The Complete List of Eye Cataract SymptomsA cataract is a visual impairment where the lens of the eye, which is just behind the iris and pupil, becomes cloudy and opaque. This is the most common cause of visual impairment in people aged 40 and older and is the world’s leading cause of blindness. According to Prevent Blindness America, there are more cases of cataracts than there are cases of diabetic retinopathy, glaucoma, and macular degeneration combined. Over 22 million Americans are diagnosed with cataracts, and the number is expected to exceed 30 million by the year 2020.
The three most prevalent types of cataract are:Subcapsular cataract: These occur at the back of the lens. Diabetics taking steroid medications are most at risk for this type of cataract. Nuclear cataract: These develop deep in the center of the lens and are most often a symptom of aging. Cortical cataract: This form of cataract is typified by white opacities that are usually wedge-like in shape. They begin to form in the periphery of the lens and move toward the center like the spokes of a wheel. Cortical cataracts occur in the cortex- the part of the lens surrounding the nucleus.
The Symptoms of Cataracts
- Blurred, cloudy, or dim vision
- Difficulty seeing at night
- Doubled vision in one eye
- Seeing ‘halos’ around lights
- Colors fade or turn yellow
- Sensitivity to glare
- Frequent eyeglass changes
- Having to use more light to read
The Causes of CataractsThe lens inside your eyes is like the lens of a camera. It focuses light coming into the front of the eye onto the light receptors on the back of the eye. It is made of proteins and water primarily. Those proteins are specially aligned so that they do not obstruct the light passing through the eye. But as we age that alignment of the proteins can degrade, causing cataracts. While the root causes of cataracts are not well understood, there are a number of risk factors that have been identified as being associated with an increased likelihood that a person will develop the condition. These risk factors include;
- Previous eye injury or inflammation
- Previous eye surgery
- Ultraviolet radiation exposure
- Use of corticosteroid medications
- Use of statin medicines
- Hormone replacement therapy
- Alcohol consumption
- Family history
- High myopia
Preventing CataractsNot all the experts agree that cataracts can be prevented at all, but the association of risk factors certainly seem to indicate that there is a possibility of at least reducing or delaying the onset of the condition. Studies have shown that Vitamin E and carotenoids are associated with lowered risk of developing cataracts. So diet, and avoiding risk factors like smoking, excessive exposure to ultraviolet light, and losing weight are all good ways to reduce a person’s chances of getting this eye condition.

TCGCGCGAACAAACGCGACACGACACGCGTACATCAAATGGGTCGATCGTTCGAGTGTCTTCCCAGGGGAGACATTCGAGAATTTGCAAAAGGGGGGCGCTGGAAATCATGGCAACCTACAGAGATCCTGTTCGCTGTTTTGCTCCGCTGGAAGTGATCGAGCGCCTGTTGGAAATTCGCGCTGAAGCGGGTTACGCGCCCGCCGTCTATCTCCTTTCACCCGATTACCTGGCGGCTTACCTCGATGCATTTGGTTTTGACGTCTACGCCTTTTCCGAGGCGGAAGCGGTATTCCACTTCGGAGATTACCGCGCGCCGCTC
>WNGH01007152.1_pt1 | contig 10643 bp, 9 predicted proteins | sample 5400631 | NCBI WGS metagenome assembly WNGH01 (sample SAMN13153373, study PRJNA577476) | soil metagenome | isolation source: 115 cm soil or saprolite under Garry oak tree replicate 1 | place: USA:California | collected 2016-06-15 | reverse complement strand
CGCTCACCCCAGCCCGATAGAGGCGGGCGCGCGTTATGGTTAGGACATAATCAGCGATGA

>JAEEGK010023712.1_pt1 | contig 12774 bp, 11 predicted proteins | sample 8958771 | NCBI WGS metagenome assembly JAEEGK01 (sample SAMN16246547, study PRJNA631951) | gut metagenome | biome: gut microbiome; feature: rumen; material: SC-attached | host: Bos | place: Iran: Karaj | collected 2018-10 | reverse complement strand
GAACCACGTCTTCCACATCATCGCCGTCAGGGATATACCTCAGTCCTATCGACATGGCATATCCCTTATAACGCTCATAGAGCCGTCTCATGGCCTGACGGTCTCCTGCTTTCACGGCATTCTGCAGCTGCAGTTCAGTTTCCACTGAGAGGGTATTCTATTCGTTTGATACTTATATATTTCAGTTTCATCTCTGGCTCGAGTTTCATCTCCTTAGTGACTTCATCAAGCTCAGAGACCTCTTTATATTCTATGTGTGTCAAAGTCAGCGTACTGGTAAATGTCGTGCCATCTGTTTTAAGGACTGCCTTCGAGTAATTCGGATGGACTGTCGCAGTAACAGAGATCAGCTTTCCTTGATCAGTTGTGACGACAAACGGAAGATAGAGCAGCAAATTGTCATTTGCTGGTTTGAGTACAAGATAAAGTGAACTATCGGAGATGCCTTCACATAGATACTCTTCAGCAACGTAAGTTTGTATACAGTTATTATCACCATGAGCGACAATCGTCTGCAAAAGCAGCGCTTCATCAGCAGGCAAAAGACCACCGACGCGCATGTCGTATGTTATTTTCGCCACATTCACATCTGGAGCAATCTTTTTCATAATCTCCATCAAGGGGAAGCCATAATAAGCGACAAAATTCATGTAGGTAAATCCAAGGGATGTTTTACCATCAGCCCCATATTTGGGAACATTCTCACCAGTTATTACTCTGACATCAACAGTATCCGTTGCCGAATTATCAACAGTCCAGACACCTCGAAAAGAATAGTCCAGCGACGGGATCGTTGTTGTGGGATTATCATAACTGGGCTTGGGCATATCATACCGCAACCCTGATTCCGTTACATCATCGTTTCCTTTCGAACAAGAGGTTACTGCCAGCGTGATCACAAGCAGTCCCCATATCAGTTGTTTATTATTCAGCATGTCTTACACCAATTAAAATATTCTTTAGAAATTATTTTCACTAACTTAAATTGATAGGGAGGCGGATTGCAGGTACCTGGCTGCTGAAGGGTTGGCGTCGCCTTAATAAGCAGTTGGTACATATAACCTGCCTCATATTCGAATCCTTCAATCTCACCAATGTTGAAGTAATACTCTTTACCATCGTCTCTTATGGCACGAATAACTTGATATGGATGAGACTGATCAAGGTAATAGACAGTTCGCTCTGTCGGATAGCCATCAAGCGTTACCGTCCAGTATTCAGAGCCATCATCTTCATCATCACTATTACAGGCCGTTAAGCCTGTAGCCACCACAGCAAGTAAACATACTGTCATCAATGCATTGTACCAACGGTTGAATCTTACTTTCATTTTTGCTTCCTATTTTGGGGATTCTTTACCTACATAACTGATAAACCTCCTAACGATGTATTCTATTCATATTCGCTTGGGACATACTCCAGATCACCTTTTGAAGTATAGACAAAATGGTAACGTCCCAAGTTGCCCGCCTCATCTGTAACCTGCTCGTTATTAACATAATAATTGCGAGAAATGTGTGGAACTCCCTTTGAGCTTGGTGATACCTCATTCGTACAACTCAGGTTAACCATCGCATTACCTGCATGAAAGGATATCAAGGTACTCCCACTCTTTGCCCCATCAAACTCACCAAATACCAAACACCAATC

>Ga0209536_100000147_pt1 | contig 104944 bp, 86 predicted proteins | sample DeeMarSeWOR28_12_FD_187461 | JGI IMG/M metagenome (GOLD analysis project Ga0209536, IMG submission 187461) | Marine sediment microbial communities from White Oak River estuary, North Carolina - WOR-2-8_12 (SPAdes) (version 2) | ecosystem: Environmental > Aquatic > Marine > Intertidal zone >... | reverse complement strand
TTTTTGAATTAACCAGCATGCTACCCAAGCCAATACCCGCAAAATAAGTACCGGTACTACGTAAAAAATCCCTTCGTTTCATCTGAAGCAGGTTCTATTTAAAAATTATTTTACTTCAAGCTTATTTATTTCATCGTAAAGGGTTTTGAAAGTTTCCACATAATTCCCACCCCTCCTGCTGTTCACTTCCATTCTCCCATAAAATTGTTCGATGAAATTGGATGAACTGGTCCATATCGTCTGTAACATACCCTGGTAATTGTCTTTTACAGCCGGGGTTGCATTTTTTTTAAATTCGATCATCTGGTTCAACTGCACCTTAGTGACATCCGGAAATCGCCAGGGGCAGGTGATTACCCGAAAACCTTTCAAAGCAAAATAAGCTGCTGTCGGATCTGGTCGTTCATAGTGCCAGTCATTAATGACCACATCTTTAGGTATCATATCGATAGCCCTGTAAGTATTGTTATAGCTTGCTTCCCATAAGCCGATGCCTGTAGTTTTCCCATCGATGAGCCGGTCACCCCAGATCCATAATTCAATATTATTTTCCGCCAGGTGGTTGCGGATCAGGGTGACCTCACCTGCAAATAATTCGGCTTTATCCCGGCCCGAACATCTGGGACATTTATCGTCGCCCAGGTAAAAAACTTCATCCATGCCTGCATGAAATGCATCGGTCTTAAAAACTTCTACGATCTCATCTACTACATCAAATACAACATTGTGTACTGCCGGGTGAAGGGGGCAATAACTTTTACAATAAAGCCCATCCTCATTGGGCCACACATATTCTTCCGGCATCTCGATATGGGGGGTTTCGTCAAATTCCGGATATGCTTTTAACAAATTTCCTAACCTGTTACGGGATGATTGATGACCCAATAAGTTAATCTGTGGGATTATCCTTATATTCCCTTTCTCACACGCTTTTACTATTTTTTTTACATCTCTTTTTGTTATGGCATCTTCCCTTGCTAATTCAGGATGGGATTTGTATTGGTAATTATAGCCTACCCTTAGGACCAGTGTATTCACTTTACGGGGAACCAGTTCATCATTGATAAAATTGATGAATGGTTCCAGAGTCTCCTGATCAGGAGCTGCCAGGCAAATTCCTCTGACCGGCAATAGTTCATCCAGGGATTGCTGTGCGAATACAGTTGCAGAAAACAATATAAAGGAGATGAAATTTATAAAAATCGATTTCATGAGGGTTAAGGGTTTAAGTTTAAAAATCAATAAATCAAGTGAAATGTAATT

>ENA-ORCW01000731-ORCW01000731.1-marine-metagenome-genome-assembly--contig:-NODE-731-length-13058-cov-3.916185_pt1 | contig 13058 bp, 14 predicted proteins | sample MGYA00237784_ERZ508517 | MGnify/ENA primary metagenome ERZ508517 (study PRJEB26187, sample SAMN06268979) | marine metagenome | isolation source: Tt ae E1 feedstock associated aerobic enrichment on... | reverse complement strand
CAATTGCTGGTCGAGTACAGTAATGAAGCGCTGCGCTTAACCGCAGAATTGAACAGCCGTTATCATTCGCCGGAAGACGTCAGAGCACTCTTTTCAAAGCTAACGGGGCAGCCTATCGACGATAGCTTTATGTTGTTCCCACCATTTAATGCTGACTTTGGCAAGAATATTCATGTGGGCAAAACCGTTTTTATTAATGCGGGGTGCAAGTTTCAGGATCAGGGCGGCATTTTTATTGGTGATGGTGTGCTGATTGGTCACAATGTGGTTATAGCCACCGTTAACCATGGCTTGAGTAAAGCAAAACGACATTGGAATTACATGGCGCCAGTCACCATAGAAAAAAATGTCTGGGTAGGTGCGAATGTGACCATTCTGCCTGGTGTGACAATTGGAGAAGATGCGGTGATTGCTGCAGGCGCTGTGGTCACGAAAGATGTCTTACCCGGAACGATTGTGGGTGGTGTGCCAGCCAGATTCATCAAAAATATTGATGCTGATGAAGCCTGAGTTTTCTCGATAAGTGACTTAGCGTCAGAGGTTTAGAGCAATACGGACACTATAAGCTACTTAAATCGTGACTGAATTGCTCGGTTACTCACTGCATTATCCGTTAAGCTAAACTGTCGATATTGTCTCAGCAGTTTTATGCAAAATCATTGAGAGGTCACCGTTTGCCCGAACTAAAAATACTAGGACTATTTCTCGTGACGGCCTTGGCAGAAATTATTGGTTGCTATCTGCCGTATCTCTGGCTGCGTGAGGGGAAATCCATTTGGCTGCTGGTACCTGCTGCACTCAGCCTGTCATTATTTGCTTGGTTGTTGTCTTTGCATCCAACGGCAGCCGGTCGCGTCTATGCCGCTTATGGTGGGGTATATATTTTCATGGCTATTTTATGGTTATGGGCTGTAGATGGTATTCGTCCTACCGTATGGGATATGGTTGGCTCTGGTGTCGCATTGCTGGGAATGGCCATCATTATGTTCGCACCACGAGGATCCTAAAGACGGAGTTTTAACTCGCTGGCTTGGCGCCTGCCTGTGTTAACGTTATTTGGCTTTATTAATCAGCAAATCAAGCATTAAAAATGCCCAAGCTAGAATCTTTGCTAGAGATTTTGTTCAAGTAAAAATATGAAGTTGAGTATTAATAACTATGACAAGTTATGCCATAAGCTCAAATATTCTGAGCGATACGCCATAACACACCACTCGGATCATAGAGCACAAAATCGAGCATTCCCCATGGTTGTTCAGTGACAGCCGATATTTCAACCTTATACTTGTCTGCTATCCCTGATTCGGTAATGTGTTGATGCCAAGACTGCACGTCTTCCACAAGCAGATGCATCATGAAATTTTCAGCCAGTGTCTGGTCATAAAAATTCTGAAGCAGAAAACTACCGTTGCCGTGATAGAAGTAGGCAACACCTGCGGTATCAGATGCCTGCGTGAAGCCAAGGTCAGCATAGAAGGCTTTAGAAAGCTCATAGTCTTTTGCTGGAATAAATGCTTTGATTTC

Diagnosis and TreatmentIn order to diagnose cataracts, your doctor will perform a visual acuity test, a slip-lamp examination, or a retinal exam. Most eye surgeons will recommend eye surgery as soon as symptoms develop, or as soon as they begin to degrade the quality of a person’s life. But the success rates with all forms of cataract surgery are very high. The eye is self-sealing and contains the fastest healing tissues in the body, so no stitches will be needed. While the risks are small, the benefits are almost always considered great enough to outweigh the risks. As with any surgery, there is a risk of infection. With cataract surgery, there is also a chance that the patient will suffer a retinal detachment.
After TreatmentMost cataract surgeries take only about ten to twenty minutes to complete, and recovery is usually fast and complete with great improvements to the patient’s vision. Many patients say their vision after cataract surgery is even better than it was when they were a child. After eye surgery, patients can expect to feel some discomfort for three days up to a week, but most patients report feeling that they have recovered completely within one to two days. When your surgery is completed, you will be taken to a recovery room where you will wait for the effects of the sedatives to wear off. You will need someone to drive you home, and most patients will want to rest for a few hours thereafter. You may be able to remove the protective shield your doctor will have provided within a few hours. Follow the advice you are given as, and remove it only after the recommended period of time. Most patients will be prescribed an eye drop solution which is meant to help prevent infection and reduce discomfort. Your doctor will direct you to follow a schedule, the details of which will depend on the type of eye drops you are prescribed. Not every cataract surgery patient receives the same kinds of eye drops as outcomes and expectations vary. To reduce your recovery time, discomfort, and to avoid damaging your eyes during this delicate period of time follow these guidelines.
- Use your eye drops according to the advice your doctor gives you. You will receive a detailed written schedule which should be clear and easy to follow.
- Don’t drive for two days.
- Do not bend over, or perform any physically exerting activities. This is to prevent any internal pressure from pressing against the affected area.
- Take care when walking, as you may be visually impaired for a period of time, and bumping into objects could damage your eyes.
- You should not swim or submerge your face in water for one week. You can shower or bathe, as long as you are not submerging your eyes.
- Avoid any eye irritant, and do not rub your eye. Rubbing the eye is dangerous for anyone, as it can cause a retinal detachment.